Armed with a massive war chest from his late father—the pugnacious billionaire Sheldon Solow—Stefan Soloviev is vying to carve his own name into the brutal business of New York City real estate.
This week, Soloviev, 47, publicly touted what is perhaps his most audacious gambit: a proposal to nab one of three forthcoming casino licenses in New York, with a bid that features a ferris wheel, hotel, and four-acre park.
The planned site, near the United Nations on the east side of Manhattan, “is the best location that anyone in Manhattan has by far,” Soloviev told The Daily Beast, swaggering the way developers do.
Rounding out the pitch, which could secure him a hugely lucrative stream of gambling revenue, is an enticement for socially minded New Yorkers: a so-called “democracy museum” that will display segments of the Berlin Wall. The museum would be “dedicated solely to the promotion of freedom of press, human rights, civil rights, [and] justice,” explained Soloviev Group CEO Michael Hershman, speaking by phone from the sometimes repressive nation of Qatar, where he was attending the World Cup.
The New York State Gaming Commission wouldn’t comment on Soloviev’s proposal. One member of the state’s Gaming Facility Location Board, Vicki Been, told The Daily Beast that applications have not officially opened, meaning that at this point, Soloviev and his competitors are mainly vying for public attention.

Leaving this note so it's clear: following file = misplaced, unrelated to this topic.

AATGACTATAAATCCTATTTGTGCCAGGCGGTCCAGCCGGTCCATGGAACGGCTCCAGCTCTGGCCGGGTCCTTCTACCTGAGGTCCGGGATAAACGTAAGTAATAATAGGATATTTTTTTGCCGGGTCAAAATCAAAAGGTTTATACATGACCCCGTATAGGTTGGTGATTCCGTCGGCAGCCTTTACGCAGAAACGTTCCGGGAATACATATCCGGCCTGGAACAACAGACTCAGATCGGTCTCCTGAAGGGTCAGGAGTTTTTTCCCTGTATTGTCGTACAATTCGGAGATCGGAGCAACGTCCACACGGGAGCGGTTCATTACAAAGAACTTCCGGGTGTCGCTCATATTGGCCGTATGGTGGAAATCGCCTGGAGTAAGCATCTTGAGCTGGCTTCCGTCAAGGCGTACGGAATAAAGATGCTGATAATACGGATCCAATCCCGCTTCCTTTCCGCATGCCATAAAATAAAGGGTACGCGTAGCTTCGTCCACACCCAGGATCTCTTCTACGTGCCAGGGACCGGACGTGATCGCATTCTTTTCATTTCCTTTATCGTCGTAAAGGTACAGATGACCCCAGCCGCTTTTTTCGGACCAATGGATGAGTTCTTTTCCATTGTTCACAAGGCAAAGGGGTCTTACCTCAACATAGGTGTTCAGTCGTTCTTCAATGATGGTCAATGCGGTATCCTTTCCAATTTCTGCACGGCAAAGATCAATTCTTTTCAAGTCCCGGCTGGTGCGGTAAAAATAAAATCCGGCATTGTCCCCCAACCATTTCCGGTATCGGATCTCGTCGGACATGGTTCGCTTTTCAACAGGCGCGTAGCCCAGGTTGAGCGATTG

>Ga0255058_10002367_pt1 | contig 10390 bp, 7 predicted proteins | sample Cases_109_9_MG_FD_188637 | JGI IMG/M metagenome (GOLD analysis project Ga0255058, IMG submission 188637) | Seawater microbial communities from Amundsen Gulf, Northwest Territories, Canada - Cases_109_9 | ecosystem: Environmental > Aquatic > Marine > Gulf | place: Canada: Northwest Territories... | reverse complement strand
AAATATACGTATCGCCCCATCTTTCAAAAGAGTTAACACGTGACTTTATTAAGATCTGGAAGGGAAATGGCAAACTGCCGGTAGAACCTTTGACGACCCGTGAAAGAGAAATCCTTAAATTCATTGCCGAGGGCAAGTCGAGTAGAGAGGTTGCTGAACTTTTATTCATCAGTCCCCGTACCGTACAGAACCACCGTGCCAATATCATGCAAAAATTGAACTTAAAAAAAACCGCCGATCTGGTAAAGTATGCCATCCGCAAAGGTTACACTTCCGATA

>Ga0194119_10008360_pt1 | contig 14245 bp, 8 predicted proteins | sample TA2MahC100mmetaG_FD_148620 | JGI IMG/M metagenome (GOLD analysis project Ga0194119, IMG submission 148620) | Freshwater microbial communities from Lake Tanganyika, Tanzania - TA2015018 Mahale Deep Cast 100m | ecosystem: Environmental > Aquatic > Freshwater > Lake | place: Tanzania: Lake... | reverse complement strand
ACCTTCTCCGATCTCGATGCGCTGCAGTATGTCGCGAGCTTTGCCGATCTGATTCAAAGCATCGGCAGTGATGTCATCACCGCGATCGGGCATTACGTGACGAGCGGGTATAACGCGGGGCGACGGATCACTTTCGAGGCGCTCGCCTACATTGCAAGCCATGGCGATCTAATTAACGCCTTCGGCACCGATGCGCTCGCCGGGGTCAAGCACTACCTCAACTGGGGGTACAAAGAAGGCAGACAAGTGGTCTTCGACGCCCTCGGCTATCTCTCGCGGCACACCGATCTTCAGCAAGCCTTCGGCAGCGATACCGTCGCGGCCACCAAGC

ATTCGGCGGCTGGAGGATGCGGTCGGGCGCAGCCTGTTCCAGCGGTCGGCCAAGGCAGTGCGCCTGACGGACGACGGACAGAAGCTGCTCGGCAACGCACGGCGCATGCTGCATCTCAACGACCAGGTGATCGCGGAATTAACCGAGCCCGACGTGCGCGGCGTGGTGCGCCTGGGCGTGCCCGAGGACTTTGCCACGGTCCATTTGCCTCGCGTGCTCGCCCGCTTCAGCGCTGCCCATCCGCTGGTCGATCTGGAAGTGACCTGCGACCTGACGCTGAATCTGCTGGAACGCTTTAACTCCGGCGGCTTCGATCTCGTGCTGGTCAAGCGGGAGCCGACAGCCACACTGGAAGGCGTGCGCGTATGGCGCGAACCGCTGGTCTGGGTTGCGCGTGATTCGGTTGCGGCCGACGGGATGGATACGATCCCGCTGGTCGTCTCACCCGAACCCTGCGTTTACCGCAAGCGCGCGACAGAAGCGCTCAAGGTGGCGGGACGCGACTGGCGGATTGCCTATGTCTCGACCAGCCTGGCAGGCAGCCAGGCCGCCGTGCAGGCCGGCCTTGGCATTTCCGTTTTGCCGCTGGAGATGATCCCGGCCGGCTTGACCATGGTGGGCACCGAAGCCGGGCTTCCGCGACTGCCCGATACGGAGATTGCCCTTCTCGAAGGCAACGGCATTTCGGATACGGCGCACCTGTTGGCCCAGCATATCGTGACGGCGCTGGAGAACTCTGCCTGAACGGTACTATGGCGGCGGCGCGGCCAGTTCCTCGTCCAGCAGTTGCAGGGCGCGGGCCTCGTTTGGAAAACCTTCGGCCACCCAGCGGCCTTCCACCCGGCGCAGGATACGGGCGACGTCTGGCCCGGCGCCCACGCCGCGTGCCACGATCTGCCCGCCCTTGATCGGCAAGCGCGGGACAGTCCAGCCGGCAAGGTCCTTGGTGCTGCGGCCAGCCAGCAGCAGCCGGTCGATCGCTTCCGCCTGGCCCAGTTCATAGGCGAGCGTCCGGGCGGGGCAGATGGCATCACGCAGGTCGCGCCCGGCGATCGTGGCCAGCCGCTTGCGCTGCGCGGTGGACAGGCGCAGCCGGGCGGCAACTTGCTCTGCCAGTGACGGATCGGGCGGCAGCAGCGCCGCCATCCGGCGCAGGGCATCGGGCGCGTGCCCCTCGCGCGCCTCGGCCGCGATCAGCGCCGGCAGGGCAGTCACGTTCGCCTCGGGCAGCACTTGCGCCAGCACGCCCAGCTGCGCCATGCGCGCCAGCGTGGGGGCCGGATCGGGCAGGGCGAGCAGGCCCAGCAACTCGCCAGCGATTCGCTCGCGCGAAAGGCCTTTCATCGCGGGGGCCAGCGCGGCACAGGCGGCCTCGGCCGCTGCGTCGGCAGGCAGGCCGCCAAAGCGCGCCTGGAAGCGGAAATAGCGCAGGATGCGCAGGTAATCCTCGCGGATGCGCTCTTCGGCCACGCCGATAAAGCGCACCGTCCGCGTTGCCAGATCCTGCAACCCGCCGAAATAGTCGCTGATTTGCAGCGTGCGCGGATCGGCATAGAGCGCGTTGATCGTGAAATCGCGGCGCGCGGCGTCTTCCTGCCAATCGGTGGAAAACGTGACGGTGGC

Proposals from other parties, including in Times Square, Coney Island, and billionaire Stephen Ross’ Hudson Yards, are also on the table, with others surely to come. Bloomberg previously reported on the existence of Soloviev’s pitch.
Marc Edelman, an expert in gaming law at the Zicklin School of Business at Baruch College, said the state’s decision may simply hinge on which sites will generate the most tax revenue. He also expressed doubt that neighborhoods near the U.N. could handle a massive influx of crowds.
“One could reasonably question whether placing a casino in any part of Manhattan other than perhaps Times Square would be creating more chaos and harm to the community than benefit,” he said.
John Wolohan, professor of sports law at Syracuse University, was slightly more optimistic. While he called Manhattan a “hard pitch,” owing in part to high land costs, he noted that a casino “could be seen as a golden opportunity to bring more people to the city” in the wake of the pandemic.
Soloviev inherited his dad’s affinity for making money and closing deals. “I’ve traded commodities since I was a kid,” he said. “I started with currency, moved into metals, and eventually found my way into grains.” Later, he traveled to Wichita, Kansas, to buy grain during the summer, which he held until winter, when prices were higher.
At age 17, Soloviev started working with his dad, at first simply parking cars. He enrolled at the University of Rhode Island in the early 1990s before moving closer to home “to try to play college football at St. John’s.” While there, Soloviev joined the family business full-time.
The family reunion proved short-lived. Soloviev and his father had “a falling out,” he recalled. Soloviev doubled down on his agriculture play, buying huge swaths of land for as little as $250 per acre in Kansas, and eventually in New Mexico, Colorado, and elsewhere. (In 2018, Land Report listed him as the 33rd-biggest farmland owner in America, with more than 325,000 acres.)